How to Travel with 3-D Name Cookies

Hi, everyone, 

I have a customer who ordered 3-D name cookies (like the image below, embellishments and all). I've done this before for a customer who was not traveling far. However, this client wants the cookies the night before she travels 50+ miles by car to a wedding. My concern is that they risk breaking while she is en route or the letters separate for some reason. Does anyone have any idea on a way to pack these to ensure they arrive to the site in one piece? Any help is much appreciated! 17596356_1448627975181611_3110521268311425024_n[1)

Dena

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Hi, I travel with 3-D cookies A TON - whenever I teach classes, and my advice is as follows . . .

First, DO NOT wrap each cookie in bubble wrap. More damage is likely to be done in the unwrapping process than in anything else. Simply line a box with non-skid shelf-liner material and tape it in place in the box. Then arrange these cookies on their sides, using some folded up paper towel at the top of the letter to prop up the letter. The letter should essentially be running parallel to the box bottom and not leaning on anything. If you allow the top of the letter to rest on the bottom of the box, that added pressure is likely to cause the letter to snap off the base. If the letters should wobble side to side, again tuck some folded paper towel under them to keep them from doing so. The shelf-liner will do a good job of keeping the cookies from knocking into each other if she should come to a sudden stop while driving, just so long as it too is taped into the box and cannot slide, and you leave an inch or more between cookies. Then place the box flat on the floor of the car and again wedge it with bath towels or cloths so it cannot move if she stops all of a sudden. 

Even with these precautions, some breakage may occur, so make extras (charge for them) and leave her with a repair kit and instructions. Better yet, when I had my bakery, I'd insist on delivering something like this (again, charge for all of the drive time) to make sure that everything arrived safe and sound, and to address any breakage myself.

But again, the biggest piece of advice I have is NOT to overpack and wrap them, because unwrapping, especially by novices, is bound to create more trouble. 

I have traveled thousands of miles, across the world and back, with cookies packaged this way with little to no damage. But, then again, I am the only one who handles the cookies.

Julia M. Usher posted:

Hi, I travel with 3-D cookies A TON - whenever I teach classes, and my advice is as follows . . .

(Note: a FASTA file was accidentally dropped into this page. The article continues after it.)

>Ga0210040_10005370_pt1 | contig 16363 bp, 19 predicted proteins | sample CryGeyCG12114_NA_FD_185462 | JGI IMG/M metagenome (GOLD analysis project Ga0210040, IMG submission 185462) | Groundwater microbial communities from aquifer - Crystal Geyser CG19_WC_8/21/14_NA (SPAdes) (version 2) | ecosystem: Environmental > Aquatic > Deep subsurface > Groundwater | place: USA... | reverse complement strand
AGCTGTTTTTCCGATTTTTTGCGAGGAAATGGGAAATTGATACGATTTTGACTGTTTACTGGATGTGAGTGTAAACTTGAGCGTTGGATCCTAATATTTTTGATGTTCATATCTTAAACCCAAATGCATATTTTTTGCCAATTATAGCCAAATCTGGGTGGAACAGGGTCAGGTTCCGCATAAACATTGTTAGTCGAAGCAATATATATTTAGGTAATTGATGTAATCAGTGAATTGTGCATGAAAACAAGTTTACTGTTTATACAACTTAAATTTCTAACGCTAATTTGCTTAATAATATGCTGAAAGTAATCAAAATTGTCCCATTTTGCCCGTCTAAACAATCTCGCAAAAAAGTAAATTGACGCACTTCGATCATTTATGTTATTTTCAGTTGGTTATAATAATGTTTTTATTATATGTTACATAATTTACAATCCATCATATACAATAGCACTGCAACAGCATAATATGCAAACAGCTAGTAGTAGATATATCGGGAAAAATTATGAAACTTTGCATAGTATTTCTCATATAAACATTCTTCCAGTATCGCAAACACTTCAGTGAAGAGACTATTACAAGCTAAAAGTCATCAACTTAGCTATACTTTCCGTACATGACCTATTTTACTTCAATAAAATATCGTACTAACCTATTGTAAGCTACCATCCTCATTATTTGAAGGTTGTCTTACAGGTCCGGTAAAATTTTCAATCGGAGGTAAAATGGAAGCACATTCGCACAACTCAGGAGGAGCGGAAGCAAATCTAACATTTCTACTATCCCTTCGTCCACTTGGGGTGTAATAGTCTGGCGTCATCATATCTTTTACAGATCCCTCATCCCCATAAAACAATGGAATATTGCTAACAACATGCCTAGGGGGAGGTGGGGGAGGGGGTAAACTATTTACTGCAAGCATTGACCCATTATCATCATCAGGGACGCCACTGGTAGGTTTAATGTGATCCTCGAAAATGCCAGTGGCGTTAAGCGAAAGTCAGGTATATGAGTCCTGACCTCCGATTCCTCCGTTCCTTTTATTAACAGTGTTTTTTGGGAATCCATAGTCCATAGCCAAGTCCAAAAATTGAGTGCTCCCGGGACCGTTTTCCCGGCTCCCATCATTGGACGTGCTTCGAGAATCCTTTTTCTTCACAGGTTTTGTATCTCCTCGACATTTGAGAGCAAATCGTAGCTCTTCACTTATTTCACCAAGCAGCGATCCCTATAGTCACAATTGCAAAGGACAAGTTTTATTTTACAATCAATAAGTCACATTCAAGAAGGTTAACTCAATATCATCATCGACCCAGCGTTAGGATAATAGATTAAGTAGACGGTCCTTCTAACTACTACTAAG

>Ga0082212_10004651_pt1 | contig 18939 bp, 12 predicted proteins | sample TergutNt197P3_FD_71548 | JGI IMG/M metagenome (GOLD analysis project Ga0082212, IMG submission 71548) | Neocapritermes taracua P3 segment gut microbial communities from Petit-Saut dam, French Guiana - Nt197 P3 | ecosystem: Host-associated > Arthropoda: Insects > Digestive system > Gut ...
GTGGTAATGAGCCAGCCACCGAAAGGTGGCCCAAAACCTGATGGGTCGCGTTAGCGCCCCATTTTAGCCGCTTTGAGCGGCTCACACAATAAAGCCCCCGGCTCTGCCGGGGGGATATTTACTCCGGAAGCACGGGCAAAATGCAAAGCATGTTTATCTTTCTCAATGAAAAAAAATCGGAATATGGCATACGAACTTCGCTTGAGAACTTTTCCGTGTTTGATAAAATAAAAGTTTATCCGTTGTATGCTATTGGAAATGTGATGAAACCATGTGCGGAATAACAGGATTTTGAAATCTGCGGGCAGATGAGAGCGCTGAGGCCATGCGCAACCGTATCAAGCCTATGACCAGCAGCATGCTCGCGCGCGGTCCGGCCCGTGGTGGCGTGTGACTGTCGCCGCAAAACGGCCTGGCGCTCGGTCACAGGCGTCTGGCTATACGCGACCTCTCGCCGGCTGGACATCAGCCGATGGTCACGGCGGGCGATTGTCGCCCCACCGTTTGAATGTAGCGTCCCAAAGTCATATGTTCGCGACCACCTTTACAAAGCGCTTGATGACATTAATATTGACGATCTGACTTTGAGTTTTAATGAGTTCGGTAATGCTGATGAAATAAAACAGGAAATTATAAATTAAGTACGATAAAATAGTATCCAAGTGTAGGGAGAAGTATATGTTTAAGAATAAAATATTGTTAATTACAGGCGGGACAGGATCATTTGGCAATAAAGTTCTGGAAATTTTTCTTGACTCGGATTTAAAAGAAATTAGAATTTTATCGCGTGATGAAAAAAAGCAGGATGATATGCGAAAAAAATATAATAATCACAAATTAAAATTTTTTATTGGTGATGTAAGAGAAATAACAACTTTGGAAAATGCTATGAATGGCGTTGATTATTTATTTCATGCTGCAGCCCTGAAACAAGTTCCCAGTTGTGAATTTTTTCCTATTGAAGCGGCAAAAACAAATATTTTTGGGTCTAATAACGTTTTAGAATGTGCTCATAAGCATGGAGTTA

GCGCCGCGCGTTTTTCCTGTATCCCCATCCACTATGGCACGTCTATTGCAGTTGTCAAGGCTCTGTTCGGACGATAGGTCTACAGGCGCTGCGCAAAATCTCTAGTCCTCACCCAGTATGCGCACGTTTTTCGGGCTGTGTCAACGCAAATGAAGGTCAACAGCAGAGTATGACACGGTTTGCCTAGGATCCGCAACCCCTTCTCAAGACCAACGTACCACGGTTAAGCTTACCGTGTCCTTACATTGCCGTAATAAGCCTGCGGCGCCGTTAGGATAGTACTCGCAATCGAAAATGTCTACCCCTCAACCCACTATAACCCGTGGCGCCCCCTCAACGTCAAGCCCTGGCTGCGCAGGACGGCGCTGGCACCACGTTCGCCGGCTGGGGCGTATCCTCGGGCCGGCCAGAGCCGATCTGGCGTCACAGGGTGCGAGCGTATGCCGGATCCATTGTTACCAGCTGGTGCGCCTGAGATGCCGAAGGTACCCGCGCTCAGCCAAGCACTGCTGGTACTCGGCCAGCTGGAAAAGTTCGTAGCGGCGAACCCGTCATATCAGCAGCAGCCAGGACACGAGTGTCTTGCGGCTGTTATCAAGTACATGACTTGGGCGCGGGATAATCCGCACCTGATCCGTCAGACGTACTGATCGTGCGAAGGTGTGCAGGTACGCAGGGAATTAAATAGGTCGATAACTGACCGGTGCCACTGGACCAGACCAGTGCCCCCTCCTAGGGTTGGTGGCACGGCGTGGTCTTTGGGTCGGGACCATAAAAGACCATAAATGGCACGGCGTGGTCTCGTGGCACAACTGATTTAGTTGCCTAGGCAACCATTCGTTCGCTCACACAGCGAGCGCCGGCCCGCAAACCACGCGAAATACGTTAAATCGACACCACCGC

First, DO NOT wrap each cookie in bubble wrap. More damage is likely to be done in the unwrapping process than in anything else. Simply line a box with non-skid shelf-liner material and tape it in place in the box. Then arrange these cookies on their sides, using some folded up paper towel at the top of the letter to prop up the letter. The letter should essentially be running parallel to the box bottom and not leaning on anything. If you allow the top of the letter to rest on the bottom of the box, that added pressure is likely to cause the letter to snap off the base. If the letters should wobble side to side, again tuck some folded paper towel under them to keep them from doing so. The shelf-liner will do a good job of keeping the cookies from knocking into each other if she should come to a sudden stop while driving, just so long as it too is taped into the box and cannot slide, and you leave an inch or more between cookies. Then place the box flat on the floor of the car and again wedge it with bath towels or cloths so it cannot move if she stops all of a sudden. 

Even with these precautions, some breakage may occur, so make extras (charge for them) and leave her with a repair kit and instructions. Better yet, when I had my bakery, I'd insist on delivering something like this (again, charge for all of the drive time) to make sure that everything arrived safe and sound, and to address any breakage myself.

But again, the biggest piece of advice I have is NOT to overpack and wrap them, because unwrapping, especially by novices, is bound to create more trouble. 

I have traveled thousands of miles, across the world and back, with cookies packaged this way with little to no damage. But, then again, I am the only one who handles the cookies.

Great advice! 

Thank you for the thoughtful responses and bringing up these great points! I hadn't provided the client with a disclaimer, but I will now and offer and option for flat decorated cookies. 

Nonetheless,  if she insists on taking the 3-D cookies, I will plan to give it a shot using the non-skid material, propping them up, and explicit vehicle placement instructions.  

Thank you again for such insightful and helpful information! 

One thing I would add is that, since these cookies aren't traveling very far and you don't have the constraints of having to fit them in a narrow overhead compartment on a plane (!), you probably could transport them standing straight up. (I usually lay mine flat because I can't fit tall boxes on planes.) I'd use taller boxes (maybe a few cookies to a box); prep the base of the box the same way with non-skid shelf liner, and maybe gently tuck some paper towel or bubble wrap around their bases to keep them from falling over. I think it would be preferable not to lay them down if you can avoid it.

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